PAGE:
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From Marvin Humphrey <>
Subject Re: SweetSpotSimiliarity
Date Wed, 24 May 2006 17:22:06 GMT

On May 23, 2006, at 11:38 PM, Chris Hostetter wrote:

> it has the nice property of giving small increases as the frequency
> increases a small amount, then increasing faster once you reach the  
> point
> where you think small increases are significant, and then grows slower
> again once you are above the point where you think more occurances are
> acctually significant.


"Normalization" and "norms" are funny words to use in this context,  
since you're aggressively manipulating a score multiplier rather than  
normalizing in the usual sense.

> : I tried to graph the hyperbolic function (tip for OS X users: check
> : out, in Utilities).  It looks like by default,  
> everything
> : cancels out it returns a constant 2.  But it's pretty  
> complicated, so
> : maybe I missed something.
> Hmm... maybe i screwed up the defaults at some point ...

Nah, I found my error -- just a typo that happened somewhere while I  
was swapping in the default values.  I now see something similar to  
what you describe, though the plateaus above and below the transition  
look completely flat.

> Alas ... tf() doesn't take in a field name, to do this, you'd have to
> override the Similarity each time your construct a query object,
> something like this i believe...
>    Query q = new TermQuery(t) {
>       public Similarity getSimilarity(Searcher s) {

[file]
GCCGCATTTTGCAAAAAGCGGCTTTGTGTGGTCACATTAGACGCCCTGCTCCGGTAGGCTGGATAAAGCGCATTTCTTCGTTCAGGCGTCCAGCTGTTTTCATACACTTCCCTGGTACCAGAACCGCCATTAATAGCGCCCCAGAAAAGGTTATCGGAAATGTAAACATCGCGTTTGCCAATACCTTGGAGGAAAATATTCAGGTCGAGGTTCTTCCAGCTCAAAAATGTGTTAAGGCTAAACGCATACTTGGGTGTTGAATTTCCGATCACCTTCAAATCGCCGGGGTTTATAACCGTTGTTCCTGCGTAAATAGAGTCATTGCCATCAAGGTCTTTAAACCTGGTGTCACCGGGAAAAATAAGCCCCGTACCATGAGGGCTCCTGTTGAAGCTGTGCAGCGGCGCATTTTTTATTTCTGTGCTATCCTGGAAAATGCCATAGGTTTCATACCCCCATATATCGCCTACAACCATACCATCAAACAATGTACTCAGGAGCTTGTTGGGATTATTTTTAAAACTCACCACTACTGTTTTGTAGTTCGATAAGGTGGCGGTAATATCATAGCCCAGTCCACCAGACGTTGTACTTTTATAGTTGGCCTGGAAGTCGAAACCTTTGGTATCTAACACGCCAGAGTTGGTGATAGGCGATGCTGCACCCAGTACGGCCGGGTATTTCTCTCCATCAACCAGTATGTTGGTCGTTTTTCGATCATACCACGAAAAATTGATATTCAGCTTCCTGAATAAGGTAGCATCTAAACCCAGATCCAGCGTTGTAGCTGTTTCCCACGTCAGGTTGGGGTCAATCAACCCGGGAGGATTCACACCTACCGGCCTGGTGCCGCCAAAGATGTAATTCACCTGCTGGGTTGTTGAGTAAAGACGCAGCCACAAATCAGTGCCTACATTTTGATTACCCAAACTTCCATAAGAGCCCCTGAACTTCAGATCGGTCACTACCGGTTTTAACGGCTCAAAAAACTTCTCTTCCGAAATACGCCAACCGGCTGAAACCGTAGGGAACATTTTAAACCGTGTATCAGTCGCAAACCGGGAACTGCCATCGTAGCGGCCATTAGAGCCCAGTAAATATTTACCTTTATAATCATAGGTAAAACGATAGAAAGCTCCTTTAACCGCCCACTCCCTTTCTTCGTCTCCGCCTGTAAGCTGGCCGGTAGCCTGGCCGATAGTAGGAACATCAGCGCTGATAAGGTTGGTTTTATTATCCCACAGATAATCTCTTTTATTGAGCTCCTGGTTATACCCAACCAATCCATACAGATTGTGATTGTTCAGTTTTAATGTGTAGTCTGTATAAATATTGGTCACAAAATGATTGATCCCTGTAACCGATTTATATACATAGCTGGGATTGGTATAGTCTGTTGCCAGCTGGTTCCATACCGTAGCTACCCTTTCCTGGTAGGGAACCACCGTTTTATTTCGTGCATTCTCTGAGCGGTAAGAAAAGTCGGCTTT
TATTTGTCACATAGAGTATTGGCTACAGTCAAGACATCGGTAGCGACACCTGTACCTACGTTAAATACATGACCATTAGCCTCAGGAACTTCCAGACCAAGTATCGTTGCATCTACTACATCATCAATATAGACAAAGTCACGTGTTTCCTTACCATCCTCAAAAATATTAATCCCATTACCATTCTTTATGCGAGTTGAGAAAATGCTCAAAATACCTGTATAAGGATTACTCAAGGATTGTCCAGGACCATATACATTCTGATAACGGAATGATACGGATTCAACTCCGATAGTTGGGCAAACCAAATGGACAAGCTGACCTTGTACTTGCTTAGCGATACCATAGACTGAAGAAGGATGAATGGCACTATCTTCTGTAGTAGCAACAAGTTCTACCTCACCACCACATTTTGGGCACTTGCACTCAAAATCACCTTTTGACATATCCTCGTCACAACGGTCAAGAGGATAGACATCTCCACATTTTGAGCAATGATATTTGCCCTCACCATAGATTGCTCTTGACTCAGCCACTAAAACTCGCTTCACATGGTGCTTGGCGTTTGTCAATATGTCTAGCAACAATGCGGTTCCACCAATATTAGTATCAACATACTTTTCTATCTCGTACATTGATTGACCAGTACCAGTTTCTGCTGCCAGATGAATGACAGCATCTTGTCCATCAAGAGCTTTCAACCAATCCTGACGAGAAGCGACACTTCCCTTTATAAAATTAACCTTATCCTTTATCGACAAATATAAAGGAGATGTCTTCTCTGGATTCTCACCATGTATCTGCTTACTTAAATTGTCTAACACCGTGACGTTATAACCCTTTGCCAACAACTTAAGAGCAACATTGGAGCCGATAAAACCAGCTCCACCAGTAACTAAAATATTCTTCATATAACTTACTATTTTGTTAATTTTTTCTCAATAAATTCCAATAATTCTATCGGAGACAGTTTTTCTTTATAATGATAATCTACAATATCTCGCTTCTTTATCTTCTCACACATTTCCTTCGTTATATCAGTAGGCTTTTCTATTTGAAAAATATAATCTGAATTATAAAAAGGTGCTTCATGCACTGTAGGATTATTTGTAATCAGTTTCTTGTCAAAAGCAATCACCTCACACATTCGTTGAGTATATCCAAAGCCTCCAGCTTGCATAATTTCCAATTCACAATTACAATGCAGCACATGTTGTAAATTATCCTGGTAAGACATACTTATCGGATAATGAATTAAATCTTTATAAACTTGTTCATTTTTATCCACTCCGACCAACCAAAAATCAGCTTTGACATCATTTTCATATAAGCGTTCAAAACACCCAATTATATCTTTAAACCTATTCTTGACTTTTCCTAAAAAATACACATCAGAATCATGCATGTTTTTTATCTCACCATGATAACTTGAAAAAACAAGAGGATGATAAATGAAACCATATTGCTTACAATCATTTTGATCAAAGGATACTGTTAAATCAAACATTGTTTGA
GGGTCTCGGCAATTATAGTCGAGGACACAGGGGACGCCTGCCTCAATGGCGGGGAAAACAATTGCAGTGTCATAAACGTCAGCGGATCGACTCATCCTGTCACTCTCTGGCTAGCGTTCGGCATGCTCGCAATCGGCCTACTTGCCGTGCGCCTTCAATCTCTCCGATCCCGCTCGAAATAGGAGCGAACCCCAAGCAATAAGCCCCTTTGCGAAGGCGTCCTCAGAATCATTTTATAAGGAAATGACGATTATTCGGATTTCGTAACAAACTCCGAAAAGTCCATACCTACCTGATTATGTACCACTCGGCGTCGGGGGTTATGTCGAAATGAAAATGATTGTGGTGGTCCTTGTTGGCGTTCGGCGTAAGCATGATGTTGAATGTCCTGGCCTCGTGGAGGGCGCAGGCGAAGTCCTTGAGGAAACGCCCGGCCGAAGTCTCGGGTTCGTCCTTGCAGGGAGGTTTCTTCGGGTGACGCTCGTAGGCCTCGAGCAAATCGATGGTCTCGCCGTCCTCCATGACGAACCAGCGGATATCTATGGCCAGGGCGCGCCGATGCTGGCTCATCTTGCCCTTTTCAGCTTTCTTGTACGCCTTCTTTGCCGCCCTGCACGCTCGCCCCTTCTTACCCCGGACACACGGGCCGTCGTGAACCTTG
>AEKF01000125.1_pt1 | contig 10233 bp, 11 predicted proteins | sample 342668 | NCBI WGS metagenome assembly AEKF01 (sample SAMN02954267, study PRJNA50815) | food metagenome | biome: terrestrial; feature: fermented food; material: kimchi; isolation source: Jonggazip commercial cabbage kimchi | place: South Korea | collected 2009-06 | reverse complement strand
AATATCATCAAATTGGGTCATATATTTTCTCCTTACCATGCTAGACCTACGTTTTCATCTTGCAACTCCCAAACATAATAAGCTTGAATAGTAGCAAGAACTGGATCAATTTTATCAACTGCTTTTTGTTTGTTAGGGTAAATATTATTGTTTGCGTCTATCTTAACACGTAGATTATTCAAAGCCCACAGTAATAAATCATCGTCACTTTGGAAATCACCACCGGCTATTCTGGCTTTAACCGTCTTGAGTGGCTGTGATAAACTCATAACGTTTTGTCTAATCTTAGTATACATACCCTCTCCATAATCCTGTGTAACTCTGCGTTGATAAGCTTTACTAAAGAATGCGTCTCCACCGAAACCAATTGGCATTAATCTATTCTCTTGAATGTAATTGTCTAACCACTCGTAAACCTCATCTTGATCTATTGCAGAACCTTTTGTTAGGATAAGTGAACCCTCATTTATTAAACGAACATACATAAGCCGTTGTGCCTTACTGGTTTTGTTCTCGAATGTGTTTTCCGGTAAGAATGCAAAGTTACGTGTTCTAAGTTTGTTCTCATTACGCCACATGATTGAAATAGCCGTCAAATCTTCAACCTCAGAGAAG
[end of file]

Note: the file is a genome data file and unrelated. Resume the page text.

>          return new SimilarityDelegator
>             (TermQuery.this.super.getSimilarity(s)) {
>                public float tf(freq) {
>                  ...
>                }
>             }
>          }
>       }
>    }
> ...but good lord if that isn't a pain.

Well, let's toss aside backwards-compatibility concerns for the  
purposes of discussion, and see what it would take to make tf()  
change per-Field.

Adding a fieldName argument to would add  
significant overhead, since it gets called a *lot*.

To avoid that, my first thought is that you'd need to supply a  
different Similarity object for each field, by adding a fieldName  
argument to searcher.getSimilarity().  I doubt this would work,  
because Lucene's freq/prox files -- unlike it's norms -- are  
consolidated, with terms from multiple fields in one file.  It would  
be hard for the Scorer to know what field it was operating on.

My gut is telling me that this is another reason to consolidate freq,  
prox, and norm/boost into a single stream.

Marvin Humphrey
Rectangular Research

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